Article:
The backyard this year is full of birds, more species at one time than I remember. They build nests, lay eggs that turn into young birds, and one day the young are gone. I wonder whether the mom and dad birds find themselves stretched between “get out and make a world” and “there’s still so much you need to learn.”
When our son graduated high school in 1991, he was already 18. He left our home for a few weeks, and came back, and stayed long enough for us to have a few skirmishes about whose castle is this, anyway, now the junior male resident was officially an adult.
One afternoon he was preparing to wash clothes, and as he passed me I told him which soap to use and how much.
“I think I know how to wash clothes,” he said, in that voice somewhere between self-assurance and “get off my back, Dad.”
Yes, he did know how, but me being Dad and he being the kid – even when they’re 18, they’re still our kids – I thought I had to remind him.
A week or two later he announced he was going to live with his grandparents. He did pretty well, too. That was just out of the decade of Ronald Reagan, in the aftermath of the dot-com crashes and nationwide economic bust that resulted one day in Democratic Sen. George Mitchell being able to boast he had pushed through an additional 26 weeks of unemployment compensation for the millions of out-of-work citizens.
One night the boy called to say, “I don’t know what all the complaining is about, Dad. They say there are no jobs, but I’ve got three of them.”
We all had a laugh. At 18 and single, he was having fun working at a series of convenience stores, and spending the money on girls.
But soon there was one girl, and then a wedding, and, in due time, a daughter.
His voice changed as the Great Day approached. He wouldn’t have noticed it, but we did. Over the phone, he morphed from a young man married to his girlfriend to a husband and dad. The morning he called to say Morgan Taylor had arrived, it was a whole different young man on the other end of the phone line than had left home.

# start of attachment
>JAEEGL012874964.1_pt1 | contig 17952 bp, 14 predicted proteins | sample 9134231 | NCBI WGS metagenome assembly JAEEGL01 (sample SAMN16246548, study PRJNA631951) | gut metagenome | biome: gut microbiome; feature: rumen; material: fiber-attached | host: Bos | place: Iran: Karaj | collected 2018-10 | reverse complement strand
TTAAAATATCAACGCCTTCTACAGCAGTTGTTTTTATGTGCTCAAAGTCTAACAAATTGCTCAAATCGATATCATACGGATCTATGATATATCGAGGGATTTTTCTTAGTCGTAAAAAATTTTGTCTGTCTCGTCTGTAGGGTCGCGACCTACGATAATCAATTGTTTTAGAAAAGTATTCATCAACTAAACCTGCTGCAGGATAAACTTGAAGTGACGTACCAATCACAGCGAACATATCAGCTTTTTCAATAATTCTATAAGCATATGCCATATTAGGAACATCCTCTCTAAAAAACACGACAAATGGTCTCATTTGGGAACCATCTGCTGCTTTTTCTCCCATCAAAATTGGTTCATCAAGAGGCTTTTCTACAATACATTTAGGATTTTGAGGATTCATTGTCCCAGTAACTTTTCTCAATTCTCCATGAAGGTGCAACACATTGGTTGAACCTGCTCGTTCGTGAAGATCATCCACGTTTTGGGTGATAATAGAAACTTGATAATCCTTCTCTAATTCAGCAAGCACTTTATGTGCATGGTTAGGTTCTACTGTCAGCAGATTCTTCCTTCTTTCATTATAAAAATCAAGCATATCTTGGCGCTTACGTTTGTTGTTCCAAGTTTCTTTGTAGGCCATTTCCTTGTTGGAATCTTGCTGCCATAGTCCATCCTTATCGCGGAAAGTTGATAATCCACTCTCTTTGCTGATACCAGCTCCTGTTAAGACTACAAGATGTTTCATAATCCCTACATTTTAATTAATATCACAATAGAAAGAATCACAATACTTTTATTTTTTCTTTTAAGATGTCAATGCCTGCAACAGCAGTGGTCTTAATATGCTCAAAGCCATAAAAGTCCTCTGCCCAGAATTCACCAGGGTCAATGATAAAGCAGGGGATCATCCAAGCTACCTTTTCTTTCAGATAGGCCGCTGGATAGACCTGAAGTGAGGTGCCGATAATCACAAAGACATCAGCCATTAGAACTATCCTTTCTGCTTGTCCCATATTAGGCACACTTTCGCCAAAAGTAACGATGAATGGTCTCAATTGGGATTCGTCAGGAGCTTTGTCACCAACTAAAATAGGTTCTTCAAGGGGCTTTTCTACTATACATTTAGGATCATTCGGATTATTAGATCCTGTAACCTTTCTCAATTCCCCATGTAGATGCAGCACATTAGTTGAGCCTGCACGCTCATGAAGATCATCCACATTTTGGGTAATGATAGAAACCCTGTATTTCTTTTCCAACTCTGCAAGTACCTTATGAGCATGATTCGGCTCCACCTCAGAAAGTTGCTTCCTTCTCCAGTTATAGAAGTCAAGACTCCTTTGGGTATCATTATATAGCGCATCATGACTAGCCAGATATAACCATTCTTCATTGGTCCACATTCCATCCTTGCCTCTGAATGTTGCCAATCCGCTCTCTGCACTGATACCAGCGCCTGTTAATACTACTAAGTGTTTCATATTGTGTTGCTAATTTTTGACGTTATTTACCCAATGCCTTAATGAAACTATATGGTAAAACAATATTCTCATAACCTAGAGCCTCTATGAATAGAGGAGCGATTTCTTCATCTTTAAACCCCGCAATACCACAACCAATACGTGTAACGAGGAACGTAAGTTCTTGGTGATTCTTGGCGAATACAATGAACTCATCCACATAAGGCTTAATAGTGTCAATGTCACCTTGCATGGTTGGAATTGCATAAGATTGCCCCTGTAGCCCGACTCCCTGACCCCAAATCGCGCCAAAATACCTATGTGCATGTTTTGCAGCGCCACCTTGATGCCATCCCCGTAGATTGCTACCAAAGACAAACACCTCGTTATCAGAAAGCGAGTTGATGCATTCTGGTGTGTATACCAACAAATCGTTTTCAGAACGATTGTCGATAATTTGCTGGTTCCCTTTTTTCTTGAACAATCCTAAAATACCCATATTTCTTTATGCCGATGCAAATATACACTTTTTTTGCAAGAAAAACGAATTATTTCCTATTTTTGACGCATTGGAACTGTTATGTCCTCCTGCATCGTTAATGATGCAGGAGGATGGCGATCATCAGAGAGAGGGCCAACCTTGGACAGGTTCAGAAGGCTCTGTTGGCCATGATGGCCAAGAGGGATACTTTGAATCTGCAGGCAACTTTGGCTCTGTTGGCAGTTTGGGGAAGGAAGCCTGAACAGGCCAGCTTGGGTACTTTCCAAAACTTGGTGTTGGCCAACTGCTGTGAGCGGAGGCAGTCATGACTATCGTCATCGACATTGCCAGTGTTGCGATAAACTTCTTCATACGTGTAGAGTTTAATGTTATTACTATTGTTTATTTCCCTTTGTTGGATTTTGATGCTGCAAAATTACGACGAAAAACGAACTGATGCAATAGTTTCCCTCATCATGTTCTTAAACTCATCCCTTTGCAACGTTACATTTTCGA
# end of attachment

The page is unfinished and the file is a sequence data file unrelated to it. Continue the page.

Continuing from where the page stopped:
He finally settled on being a plumber. A good one, too, by all accounts. I visited a few years ago and was walking the collie that accompanied me nearly everywhere. We passed a house where another resident let her dog out for a morning romp, and she asked where I was from.
I told her Gettysburg, and she said her plumber’s father was a newspaper editor in Gettysburg. I replied I knew the name, and the fellow was a pretty good reporter, but not an editor. She went on to puff my chest with brags about her plumber, who lived on the next street over. Finally, I had to admit the plumber was my son, and I the newspaper guy who wasn’t an editor.
It’s wonderful to listen to someone you don’t know bragging about how well the son she doesn’t know is yours turned out – the one who, when he was 14, you and his mom were not sure which of you would not survive to his fifteenth birthday.
In another year, the twins arrived, but they are matter for another tale. This one is about Morgan Taylor, who has been an Honor Society student, German exchange participant, and star soccer player. She turned 18 last month, graduated high school last weekend, and starts college in the fall. She’ll live at school, and Dad’s already going through withdrawal.
I’d like to be a robin outside the window the day she tells him, “I think I know how to wash clothes, Dad.”
We’ll laugh at the echo, knowing there’s still so much she needs to learn, and how proud we all are of how much she already has done.